September 6, 2006

What I've Been Asking For All Along

As promised, I have a few more thoughts on the President's announcements today.

First, I've never doubted that much of the covert activity, intelligence-gathering, confinement of prisoners, and other controversial parts of the "Global War On Terror" were aimed at real terrorists, at real bad people, people who need to be controlled and interrogated. Some of what the President said today confirmed that, and demonstrated what sorts of things are going on by publicly divulging some details of what's been happening and the kind of people who are being detained and questioned.

No one on the left side of the political spectrum should doubt that these are bad people who mean to do us harm. We as a nation have a right and our government has an obligation to do what is within its power to thwart their objectives. And some of that power is not nice or pretty in its application, but is necessary nonetheless.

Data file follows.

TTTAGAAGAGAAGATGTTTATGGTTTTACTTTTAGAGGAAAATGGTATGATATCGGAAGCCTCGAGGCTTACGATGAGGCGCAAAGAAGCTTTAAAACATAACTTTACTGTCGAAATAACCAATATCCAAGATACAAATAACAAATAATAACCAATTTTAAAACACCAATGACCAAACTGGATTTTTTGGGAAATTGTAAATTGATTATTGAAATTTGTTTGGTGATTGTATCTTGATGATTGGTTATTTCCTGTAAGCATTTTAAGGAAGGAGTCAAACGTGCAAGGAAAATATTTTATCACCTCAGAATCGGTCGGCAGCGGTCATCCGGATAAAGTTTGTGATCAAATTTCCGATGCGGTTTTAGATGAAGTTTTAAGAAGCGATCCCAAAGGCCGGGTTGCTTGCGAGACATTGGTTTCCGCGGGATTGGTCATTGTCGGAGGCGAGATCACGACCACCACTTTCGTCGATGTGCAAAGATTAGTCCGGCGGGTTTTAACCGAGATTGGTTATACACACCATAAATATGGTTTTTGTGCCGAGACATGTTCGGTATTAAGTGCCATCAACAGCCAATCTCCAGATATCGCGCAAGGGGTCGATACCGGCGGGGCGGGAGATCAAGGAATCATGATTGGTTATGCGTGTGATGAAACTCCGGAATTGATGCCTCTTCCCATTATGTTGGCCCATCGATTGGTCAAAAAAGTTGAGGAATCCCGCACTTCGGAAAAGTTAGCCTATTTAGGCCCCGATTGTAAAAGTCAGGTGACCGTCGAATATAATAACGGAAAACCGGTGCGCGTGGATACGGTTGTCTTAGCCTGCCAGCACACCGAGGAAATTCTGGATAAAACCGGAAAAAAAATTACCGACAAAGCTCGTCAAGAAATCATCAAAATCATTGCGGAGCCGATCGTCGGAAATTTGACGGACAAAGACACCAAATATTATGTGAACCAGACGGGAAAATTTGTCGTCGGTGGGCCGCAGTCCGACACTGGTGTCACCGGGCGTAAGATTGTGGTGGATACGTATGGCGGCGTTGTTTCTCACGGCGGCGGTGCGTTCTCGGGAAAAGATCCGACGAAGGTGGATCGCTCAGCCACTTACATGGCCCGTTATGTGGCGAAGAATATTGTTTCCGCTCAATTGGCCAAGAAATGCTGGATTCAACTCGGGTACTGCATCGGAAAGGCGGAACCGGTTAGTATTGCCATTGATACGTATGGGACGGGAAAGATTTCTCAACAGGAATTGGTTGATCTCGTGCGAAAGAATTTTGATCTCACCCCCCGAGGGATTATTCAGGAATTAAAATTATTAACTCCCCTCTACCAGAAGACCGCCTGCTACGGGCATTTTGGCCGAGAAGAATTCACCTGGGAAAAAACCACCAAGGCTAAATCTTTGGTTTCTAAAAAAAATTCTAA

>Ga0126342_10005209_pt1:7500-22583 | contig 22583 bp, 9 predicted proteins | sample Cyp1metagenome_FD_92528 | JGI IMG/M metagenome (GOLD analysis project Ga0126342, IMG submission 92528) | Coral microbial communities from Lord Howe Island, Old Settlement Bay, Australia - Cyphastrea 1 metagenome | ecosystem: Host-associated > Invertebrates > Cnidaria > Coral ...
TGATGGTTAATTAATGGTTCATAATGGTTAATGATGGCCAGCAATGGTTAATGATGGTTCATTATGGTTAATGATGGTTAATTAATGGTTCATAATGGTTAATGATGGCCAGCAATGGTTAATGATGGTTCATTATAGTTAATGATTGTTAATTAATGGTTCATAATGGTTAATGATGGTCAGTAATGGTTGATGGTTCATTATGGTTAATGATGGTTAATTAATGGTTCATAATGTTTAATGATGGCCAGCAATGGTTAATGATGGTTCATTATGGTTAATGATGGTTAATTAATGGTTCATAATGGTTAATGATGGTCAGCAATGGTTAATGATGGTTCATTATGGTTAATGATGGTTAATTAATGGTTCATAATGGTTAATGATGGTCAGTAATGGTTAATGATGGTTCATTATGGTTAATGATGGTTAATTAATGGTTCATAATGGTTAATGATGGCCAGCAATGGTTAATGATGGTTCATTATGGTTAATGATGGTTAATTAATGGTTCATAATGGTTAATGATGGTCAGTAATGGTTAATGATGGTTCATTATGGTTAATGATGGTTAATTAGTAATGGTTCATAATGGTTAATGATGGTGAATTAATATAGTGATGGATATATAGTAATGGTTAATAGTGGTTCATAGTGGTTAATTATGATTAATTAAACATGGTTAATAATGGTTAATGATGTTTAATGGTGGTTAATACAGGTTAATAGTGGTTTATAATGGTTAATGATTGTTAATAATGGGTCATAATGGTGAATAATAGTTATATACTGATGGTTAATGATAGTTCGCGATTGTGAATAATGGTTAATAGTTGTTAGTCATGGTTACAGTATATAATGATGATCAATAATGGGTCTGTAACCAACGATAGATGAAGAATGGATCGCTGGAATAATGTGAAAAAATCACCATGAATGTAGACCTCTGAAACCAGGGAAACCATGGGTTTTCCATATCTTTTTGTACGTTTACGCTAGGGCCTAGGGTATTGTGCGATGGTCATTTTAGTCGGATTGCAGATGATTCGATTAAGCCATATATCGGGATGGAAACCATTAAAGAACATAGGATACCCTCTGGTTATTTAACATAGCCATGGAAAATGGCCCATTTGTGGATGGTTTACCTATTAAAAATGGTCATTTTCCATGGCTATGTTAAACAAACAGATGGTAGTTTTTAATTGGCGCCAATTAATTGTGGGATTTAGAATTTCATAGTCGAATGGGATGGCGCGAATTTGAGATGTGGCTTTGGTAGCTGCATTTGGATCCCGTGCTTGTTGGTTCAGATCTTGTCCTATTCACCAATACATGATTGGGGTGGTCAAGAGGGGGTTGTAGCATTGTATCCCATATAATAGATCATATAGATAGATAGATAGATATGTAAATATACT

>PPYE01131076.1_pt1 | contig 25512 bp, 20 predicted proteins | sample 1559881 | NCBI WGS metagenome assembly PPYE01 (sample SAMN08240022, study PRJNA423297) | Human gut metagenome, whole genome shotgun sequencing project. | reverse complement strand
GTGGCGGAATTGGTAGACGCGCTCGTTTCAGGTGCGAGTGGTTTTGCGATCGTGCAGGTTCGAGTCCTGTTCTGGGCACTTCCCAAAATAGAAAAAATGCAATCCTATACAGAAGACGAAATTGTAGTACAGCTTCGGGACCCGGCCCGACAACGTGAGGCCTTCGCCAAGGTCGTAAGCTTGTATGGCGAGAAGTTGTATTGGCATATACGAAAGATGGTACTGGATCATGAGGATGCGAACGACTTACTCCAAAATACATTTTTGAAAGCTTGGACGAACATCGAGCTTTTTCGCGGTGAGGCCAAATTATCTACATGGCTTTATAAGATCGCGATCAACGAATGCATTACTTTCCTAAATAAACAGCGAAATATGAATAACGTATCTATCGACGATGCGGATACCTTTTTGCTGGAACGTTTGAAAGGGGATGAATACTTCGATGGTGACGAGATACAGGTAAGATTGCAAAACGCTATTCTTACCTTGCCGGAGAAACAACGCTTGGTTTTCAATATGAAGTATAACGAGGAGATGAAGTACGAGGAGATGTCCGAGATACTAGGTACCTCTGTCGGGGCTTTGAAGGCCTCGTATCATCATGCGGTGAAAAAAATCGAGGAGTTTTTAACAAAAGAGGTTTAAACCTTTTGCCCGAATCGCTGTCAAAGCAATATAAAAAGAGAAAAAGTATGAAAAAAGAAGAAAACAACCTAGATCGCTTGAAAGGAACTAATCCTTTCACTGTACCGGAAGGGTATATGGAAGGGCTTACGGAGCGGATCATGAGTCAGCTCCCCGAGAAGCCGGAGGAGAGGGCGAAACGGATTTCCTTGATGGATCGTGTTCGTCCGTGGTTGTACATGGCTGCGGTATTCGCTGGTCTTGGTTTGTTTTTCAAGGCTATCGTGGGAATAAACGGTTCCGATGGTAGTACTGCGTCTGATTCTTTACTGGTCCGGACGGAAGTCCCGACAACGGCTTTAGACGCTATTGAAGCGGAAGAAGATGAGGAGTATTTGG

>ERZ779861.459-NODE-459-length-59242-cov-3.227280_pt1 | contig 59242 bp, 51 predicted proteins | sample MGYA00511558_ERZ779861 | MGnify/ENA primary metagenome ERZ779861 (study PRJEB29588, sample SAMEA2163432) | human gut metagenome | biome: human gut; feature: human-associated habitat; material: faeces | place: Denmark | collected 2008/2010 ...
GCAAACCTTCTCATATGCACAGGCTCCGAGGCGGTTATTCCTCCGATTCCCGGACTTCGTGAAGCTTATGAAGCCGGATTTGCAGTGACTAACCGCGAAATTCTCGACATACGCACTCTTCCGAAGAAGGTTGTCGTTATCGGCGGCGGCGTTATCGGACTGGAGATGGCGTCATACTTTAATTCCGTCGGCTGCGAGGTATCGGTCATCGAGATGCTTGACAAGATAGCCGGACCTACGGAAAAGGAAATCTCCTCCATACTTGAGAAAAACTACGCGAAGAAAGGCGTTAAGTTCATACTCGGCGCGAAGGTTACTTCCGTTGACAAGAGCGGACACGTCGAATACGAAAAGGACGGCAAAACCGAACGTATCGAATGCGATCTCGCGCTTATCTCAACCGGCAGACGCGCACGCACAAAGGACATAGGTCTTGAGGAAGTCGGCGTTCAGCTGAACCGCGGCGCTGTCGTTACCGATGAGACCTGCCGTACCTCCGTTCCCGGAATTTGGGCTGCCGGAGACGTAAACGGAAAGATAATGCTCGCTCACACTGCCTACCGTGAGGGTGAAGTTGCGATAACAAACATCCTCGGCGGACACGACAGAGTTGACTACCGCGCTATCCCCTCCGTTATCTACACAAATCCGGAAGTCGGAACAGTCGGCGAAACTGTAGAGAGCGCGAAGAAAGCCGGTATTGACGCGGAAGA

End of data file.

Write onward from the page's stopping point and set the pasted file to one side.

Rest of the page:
Second, I've been saying, for a long time, that while I expect my government to protect me from the bad guys -- by finding them and shooting them if necessary -- I also expect it to do things the right way. My criticism of the Administration has not been that it has been targetting bad guys or based on any love of the people who are on the receiving end of this treatment. It has been based on concerns about the division of powers between our branches of government.

For the first time in quite some time today, Bush made statements that sounded like he understood his role in the government. He is the President, not the dictator. He recognized the role of the military, of covert intelligence agencies, his own office, the Supreme Court, and Congress. And to my tremendous relief, he acknowledged the role of both the Court and Congress in running and protecting our country. His is a powerful position within the government, and rightly so.